By the way, Charlie Hebdo, with its own brand of fanaticism, is what you might call an equal opportunity defamer. Topics ranging from the Catholic Church to Italians killed in earthquakes have been depicted in distasteful, sometimes semi-pornographic fashion. As it stands, the right to publish gratuitously insulting cartoons is not only legal in France but, because of all the related violence, also now defended as an important expression of French national culture. To make this point clear, French officials have announced the publication of a booklet to include the Charlie Hebdo images. This will be “handed out to high school students as a commitment to defend the values of the Republic.”

A Trap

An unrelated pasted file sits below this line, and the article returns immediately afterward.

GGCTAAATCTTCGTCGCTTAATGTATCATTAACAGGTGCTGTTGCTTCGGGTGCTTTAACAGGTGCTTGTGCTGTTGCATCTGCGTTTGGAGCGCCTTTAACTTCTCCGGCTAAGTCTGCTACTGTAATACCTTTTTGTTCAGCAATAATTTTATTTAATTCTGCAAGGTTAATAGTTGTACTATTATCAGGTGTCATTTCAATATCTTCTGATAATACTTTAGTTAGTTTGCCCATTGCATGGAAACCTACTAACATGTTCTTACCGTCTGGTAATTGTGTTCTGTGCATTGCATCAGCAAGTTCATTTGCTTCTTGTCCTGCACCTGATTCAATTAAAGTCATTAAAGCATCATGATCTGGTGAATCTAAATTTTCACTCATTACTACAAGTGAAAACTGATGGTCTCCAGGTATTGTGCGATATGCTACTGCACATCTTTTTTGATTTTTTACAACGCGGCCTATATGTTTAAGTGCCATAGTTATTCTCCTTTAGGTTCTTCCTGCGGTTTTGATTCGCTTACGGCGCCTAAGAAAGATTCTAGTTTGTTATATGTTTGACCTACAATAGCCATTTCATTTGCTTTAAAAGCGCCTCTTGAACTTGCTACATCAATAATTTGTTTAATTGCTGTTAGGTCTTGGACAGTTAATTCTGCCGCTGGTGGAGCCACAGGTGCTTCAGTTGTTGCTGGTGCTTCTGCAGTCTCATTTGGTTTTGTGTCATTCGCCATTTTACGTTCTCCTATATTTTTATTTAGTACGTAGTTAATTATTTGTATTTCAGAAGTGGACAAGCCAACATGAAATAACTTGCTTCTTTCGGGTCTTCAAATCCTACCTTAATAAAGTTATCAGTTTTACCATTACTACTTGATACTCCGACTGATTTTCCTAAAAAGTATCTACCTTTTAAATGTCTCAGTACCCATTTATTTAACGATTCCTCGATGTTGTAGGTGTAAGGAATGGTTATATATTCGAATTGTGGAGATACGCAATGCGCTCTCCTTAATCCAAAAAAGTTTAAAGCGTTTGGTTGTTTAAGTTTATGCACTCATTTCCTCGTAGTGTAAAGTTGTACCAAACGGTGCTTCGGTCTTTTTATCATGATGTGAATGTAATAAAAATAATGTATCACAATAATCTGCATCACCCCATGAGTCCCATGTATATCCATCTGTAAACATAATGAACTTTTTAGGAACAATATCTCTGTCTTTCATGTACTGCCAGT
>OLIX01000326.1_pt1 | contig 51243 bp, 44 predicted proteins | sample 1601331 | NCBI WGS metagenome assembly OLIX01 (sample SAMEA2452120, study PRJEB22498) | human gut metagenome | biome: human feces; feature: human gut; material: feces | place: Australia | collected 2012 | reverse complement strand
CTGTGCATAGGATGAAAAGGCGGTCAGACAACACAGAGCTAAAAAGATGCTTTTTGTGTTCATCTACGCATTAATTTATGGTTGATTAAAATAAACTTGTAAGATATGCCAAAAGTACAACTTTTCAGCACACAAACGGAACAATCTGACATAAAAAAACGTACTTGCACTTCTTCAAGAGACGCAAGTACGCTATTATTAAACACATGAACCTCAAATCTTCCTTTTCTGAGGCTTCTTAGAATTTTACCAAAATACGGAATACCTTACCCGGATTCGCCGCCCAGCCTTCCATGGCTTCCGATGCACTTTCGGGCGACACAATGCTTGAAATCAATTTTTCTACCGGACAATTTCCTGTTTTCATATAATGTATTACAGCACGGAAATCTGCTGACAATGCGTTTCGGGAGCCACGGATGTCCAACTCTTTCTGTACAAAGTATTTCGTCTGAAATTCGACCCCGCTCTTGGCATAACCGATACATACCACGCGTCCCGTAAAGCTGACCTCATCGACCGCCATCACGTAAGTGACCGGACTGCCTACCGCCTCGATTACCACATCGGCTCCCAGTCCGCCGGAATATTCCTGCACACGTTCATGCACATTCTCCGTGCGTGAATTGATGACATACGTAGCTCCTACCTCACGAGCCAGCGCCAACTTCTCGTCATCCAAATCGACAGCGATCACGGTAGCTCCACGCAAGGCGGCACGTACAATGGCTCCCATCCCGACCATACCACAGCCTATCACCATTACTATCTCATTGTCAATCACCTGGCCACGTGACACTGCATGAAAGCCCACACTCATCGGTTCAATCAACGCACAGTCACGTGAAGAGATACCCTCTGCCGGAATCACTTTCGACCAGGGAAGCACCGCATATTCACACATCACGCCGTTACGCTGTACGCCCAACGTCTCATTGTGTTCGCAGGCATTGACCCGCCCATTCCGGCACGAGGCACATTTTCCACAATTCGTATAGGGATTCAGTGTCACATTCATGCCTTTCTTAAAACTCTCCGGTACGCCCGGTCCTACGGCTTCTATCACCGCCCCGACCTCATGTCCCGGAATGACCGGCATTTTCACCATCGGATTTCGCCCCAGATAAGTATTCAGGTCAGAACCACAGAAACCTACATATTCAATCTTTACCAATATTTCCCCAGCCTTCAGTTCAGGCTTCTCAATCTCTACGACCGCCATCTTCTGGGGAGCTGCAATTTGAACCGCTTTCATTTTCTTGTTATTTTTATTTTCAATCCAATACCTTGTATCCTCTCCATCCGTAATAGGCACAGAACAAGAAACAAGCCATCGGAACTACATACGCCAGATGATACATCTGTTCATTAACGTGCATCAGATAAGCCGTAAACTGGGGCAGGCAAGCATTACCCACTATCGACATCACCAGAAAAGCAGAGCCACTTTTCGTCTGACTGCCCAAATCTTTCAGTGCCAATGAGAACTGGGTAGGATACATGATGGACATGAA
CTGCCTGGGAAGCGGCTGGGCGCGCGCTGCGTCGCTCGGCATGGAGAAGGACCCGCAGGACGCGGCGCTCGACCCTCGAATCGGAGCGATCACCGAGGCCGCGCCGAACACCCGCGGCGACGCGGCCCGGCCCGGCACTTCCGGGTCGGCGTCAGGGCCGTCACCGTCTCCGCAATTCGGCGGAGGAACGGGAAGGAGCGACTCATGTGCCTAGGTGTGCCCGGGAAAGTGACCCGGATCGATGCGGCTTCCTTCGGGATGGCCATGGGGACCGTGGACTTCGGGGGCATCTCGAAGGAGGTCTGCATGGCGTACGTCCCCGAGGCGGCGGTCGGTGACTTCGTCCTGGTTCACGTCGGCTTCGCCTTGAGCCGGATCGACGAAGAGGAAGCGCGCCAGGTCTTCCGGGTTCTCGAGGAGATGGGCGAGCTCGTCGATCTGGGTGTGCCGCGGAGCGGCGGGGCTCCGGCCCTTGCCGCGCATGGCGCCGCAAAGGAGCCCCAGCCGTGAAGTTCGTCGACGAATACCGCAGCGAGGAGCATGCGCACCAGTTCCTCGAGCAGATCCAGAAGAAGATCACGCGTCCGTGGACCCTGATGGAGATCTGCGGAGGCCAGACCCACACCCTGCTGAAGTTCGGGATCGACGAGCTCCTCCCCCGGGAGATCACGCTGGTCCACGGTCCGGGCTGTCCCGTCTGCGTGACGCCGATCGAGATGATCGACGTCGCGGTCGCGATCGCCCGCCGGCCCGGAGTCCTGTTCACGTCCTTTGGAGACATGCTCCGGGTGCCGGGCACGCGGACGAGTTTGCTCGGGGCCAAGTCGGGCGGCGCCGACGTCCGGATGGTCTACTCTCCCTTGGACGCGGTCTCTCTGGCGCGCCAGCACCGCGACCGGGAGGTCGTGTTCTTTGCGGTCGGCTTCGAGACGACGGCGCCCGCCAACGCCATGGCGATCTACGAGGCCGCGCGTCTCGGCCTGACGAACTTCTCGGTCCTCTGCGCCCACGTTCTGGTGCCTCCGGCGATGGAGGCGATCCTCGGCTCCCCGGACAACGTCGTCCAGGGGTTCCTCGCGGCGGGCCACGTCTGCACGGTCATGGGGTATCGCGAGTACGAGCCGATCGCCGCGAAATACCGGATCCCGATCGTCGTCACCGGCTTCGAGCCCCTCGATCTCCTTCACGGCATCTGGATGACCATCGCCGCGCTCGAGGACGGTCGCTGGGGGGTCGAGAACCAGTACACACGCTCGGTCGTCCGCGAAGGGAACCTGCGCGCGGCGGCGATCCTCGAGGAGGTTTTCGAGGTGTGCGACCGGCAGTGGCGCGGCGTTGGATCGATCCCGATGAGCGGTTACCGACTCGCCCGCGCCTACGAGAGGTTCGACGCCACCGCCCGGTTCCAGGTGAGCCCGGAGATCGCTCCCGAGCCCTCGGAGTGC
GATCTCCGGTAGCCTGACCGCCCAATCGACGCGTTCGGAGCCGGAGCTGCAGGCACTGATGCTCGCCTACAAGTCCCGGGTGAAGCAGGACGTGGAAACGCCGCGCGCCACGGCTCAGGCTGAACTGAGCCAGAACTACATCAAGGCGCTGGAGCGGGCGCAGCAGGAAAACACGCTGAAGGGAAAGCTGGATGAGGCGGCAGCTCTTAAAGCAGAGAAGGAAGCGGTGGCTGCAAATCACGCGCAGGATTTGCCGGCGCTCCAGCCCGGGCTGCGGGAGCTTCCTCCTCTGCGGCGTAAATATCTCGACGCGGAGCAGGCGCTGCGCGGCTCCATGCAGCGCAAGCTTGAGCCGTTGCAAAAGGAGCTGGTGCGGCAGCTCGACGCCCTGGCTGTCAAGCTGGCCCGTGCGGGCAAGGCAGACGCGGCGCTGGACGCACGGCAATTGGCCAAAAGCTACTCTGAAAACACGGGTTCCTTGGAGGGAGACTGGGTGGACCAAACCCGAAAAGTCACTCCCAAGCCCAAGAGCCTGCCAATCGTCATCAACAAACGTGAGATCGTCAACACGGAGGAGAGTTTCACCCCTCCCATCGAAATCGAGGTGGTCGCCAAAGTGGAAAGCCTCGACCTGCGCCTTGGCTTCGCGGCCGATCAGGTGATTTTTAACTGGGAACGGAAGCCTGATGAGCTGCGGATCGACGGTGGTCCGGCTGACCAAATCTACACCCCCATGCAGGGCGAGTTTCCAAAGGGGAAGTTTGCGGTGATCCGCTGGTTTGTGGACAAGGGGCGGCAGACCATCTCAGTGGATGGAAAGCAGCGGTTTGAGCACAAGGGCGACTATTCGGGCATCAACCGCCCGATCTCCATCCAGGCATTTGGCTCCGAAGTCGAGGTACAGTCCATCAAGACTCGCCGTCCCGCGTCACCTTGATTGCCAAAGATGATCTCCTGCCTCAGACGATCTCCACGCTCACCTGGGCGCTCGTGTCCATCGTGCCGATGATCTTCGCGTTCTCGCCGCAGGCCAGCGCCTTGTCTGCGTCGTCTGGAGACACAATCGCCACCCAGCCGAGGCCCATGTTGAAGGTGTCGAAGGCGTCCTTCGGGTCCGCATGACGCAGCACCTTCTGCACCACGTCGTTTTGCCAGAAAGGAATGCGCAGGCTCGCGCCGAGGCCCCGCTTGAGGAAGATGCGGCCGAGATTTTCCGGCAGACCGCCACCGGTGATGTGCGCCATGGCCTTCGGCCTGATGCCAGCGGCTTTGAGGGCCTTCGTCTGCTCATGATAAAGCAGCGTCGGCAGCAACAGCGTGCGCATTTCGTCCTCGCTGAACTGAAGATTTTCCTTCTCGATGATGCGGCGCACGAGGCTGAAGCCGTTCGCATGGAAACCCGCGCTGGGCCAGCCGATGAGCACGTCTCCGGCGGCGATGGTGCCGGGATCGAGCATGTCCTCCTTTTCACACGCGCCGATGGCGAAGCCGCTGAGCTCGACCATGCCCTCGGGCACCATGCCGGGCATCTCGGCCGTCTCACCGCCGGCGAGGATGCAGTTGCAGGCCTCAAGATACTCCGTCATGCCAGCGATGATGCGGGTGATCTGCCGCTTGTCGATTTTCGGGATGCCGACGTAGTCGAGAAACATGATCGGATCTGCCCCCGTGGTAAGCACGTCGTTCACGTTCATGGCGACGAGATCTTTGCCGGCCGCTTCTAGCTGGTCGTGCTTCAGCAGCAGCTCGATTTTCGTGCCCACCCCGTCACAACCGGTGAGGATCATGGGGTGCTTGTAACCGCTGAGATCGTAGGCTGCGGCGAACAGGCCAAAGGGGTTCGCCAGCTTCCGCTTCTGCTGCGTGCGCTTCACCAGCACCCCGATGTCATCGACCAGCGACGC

The value referred to in the booklet is freedom of expression. As Charbonnier said in a 2012 interview, “We can’t live in a country without freedom of speech. I prefer to die than to live like a rat.” Of course, it is now obvious that Charbonnier’s ardent determination to avoid a rodent’s fate, and his nation’s embrace of the man’s grossness as a symbol of free speech, has led France into a trap. Here is how the Sorbonne Professor Pierre-Henri Tavoillot puts it: “what is at stake now is France’s laicite—the secularism that underlies its culture. If the nation compromises on laicite in this instance, this cultural principle may well unravel.” Refusal to consider a balanced way out of the situation paints the French into a corner while explicitly tying the culture to often semi-pornographic cartoons.